The adults of Melaraphe (Littorina) neritoides occur high in the littoral fringe, but their eggs and larvae are planktonic, and settlement is mainly on the lower shore. The attainment of adult zonation is brought about by a combination of responses to light and gravity, modified by immersion (Fraenkel and Gunn, 1961). This winkle is negatively geotactic, and climbs upwards on rock surfaces. It is also negatively phototactic, and so will move into dark crevices. But the reaction to light reverses if the animal is immersed in water while it is upside down. If its crevice becomes submerged, Littorina neritoides therefore tends to crawl out along the ceiling towards the light, and then climb higher on the shore.
Some shore creatures have sufficiently well-developed vision to be able to see nearby objects and direct their movements by sight. An example is the sand-hopper Talitrus saltator, which burrows in upper-shore sand in the daytime and emerges at night during low water to feed on the surface. These feeding explorations carry it well down the shore, but it eventually finds its way back to high-water level. If removed from its burrow during daytime and released lower on the shore on a firm, unbroken sand surface, irrespective of slope of the beach or direction of sun or wind, it tends to move over the surface towards the back of the beach, where it burrows on reaching the drier, looser sand. If both eyes are covered, the movements of Talitrus released low on the shore are haphazard and show no tendency to carry it back upshore. Experiments both on the beach and in the laboratory suggest that Talitrus is capable of seeing shapes (form vision), that certain shapes attract it, and that its movements towards the top of the beach are probably associated with its ability to see the line of the backshore, even in dim, night-time illumination.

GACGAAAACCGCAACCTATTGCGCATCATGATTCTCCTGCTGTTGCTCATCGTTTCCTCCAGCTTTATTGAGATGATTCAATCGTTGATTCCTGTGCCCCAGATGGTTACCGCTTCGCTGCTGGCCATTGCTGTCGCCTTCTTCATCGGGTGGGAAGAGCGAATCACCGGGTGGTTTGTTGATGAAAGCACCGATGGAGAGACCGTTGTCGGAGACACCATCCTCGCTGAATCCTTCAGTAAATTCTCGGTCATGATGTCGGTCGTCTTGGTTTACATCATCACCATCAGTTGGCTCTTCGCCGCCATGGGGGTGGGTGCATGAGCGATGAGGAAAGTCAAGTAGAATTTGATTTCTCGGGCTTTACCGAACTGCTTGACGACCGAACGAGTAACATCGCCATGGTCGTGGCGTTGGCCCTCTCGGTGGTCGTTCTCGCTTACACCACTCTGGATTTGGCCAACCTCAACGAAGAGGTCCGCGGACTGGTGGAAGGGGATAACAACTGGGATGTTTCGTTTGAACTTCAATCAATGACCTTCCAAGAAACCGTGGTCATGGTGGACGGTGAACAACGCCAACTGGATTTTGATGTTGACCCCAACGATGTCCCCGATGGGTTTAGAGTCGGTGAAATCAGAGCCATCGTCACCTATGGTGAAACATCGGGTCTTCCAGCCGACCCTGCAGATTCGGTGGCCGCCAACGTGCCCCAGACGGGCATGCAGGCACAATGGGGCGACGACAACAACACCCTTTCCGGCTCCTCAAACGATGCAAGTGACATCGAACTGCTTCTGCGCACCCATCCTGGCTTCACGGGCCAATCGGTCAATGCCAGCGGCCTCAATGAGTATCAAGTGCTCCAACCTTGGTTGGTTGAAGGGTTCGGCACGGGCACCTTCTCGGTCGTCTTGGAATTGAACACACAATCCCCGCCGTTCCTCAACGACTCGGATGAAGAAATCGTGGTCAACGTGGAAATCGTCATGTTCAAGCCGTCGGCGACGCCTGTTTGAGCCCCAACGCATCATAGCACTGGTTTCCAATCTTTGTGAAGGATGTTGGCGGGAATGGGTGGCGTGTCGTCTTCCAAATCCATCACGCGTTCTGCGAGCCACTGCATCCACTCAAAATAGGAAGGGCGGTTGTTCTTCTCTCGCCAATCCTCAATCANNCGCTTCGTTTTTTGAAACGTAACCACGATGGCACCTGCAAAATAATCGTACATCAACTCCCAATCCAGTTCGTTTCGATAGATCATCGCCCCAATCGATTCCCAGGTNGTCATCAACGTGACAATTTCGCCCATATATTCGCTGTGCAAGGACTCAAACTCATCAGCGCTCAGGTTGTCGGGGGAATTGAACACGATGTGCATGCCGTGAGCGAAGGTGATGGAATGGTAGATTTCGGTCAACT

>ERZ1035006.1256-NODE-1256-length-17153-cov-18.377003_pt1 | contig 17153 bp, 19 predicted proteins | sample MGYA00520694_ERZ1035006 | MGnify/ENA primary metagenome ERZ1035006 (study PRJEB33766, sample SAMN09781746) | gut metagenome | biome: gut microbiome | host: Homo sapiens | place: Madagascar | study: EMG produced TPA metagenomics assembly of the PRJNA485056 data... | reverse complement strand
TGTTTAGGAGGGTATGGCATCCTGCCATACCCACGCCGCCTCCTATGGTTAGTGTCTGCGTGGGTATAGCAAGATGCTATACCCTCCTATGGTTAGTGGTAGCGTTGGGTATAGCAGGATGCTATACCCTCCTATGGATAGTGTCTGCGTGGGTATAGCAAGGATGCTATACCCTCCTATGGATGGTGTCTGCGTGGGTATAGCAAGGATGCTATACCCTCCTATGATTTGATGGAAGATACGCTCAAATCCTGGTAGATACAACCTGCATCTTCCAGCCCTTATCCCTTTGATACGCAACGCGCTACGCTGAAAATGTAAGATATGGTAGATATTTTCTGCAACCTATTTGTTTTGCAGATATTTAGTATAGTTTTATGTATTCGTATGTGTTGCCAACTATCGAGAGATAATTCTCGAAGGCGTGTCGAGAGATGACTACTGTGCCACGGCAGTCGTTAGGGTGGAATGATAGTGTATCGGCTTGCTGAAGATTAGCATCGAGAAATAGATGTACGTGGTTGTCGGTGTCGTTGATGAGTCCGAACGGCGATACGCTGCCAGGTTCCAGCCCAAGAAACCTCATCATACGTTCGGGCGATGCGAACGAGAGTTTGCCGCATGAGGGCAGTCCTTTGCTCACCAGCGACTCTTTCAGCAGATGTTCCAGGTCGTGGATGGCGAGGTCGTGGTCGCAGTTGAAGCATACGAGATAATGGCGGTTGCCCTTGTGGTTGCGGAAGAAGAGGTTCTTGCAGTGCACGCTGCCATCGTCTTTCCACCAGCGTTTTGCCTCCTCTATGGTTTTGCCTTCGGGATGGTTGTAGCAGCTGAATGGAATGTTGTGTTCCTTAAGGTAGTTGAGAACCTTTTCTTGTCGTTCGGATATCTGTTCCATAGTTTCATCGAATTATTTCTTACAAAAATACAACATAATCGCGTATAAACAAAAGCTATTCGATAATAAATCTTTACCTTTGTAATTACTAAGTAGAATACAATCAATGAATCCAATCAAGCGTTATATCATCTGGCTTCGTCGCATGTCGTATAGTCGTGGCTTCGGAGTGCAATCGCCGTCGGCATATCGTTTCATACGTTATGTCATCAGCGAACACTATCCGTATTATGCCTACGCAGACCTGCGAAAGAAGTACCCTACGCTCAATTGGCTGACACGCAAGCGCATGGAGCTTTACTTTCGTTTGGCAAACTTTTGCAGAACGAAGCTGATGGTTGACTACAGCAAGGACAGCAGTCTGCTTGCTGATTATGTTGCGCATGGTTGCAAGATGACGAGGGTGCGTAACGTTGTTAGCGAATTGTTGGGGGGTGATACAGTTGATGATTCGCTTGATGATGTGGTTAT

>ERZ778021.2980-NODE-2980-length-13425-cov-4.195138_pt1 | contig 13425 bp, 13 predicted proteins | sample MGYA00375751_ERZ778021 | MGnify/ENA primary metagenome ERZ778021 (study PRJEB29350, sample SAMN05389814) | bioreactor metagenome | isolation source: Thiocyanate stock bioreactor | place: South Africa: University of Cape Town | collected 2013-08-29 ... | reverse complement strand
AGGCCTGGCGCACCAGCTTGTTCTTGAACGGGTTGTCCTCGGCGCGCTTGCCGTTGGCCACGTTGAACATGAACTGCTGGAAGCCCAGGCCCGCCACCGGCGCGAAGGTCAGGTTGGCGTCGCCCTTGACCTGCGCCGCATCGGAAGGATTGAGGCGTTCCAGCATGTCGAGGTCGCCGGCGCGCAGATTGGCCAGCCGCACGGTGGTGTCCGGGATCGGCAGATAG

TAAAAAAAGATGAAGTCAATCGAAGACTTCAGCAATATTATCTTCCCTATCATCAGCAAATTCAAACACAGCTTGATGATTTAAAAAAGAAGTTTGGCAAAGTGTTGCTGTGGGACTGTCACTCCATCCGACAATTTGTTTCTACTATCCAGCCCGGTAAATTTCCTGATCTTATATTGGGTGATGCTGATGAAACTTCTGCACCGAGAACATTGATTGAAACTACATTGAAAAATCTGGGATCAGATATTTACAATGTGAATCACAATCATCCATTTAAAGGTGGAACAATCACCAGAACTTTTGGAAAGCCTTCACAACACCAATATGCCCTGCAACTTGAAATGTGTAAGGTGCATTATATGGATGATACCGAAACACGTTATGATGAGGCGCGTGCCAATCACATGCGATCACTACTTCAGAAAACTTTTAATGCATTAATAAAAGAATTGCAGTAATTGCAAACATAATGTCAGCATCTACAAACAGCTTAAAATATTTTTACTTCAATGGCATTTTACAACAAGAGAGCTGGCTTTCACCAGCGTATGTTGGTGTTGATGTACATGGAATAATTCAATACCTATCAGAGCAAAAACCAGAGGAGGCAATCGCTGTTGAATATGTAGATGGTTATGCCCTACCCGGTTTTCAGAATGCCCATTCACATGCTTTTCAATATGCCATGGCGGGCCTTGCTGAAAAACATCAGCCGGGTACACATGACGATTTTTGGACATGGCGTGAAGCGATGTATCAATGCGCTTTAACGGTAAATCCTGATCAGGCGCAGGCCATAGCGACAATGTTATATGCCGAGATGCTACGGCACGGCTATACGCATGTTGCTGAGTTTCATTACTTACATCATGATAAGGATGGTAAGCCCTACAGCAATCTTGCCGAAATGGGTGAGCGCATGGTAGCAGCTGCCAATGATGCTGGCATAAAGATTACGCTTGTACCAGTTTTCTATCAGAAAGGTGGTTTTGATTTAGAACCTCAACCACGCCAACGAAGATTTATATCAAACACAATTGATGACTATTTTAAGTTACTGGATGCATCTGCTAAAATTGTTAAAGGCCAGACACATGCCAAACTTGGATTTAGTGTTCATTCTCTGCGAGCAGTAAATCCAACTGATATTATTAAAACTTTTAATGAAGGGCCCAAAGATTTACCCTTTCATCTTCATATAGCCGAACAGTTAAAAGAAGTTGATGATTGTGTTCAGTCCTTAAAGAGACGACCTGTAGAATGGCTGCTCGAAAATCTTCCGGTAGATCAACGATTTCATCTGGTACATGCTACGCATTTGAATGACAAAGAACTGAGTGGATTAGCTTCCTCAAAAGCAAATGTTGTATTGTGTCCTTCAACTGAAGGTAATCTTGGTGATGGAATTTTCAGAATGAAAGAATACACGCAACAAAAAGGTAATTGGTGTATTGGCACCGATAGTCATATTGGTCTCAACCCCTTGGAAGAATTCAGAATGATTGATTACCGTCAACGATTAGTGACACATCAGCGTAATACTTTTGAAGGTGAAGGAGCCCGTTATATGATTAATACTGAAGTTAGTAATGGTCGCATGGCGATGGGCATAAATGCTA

Some experiments with periwinkles on a rocky shore have demonstrated that they too direct their movements in relation to what they see of their surroundings (Evans, 1961). From an examination of the structure of the eye of Littorina littorea (Newell, 1965), it appears that this can form sharp images of distant objects in air, and can probably accommodate to bring near objects into focus.
Pardi (1960) and others have studied the movements of Talitrus from various parts of the coastline when placed above high-water level. They have demonstrated that the animals generally move in a direction which would carry them towards the sea in the localities from which they were taken, even when removed to areas remote from the sea. Their orientation is based on their sight of the sun or, in shade, on their perception of the polarization of light from the sky. Even in animals bred in captivity in uniform light, which have never had previous sight of the sun or contact with the shore, the orientation shows once they are exposed to sunlight.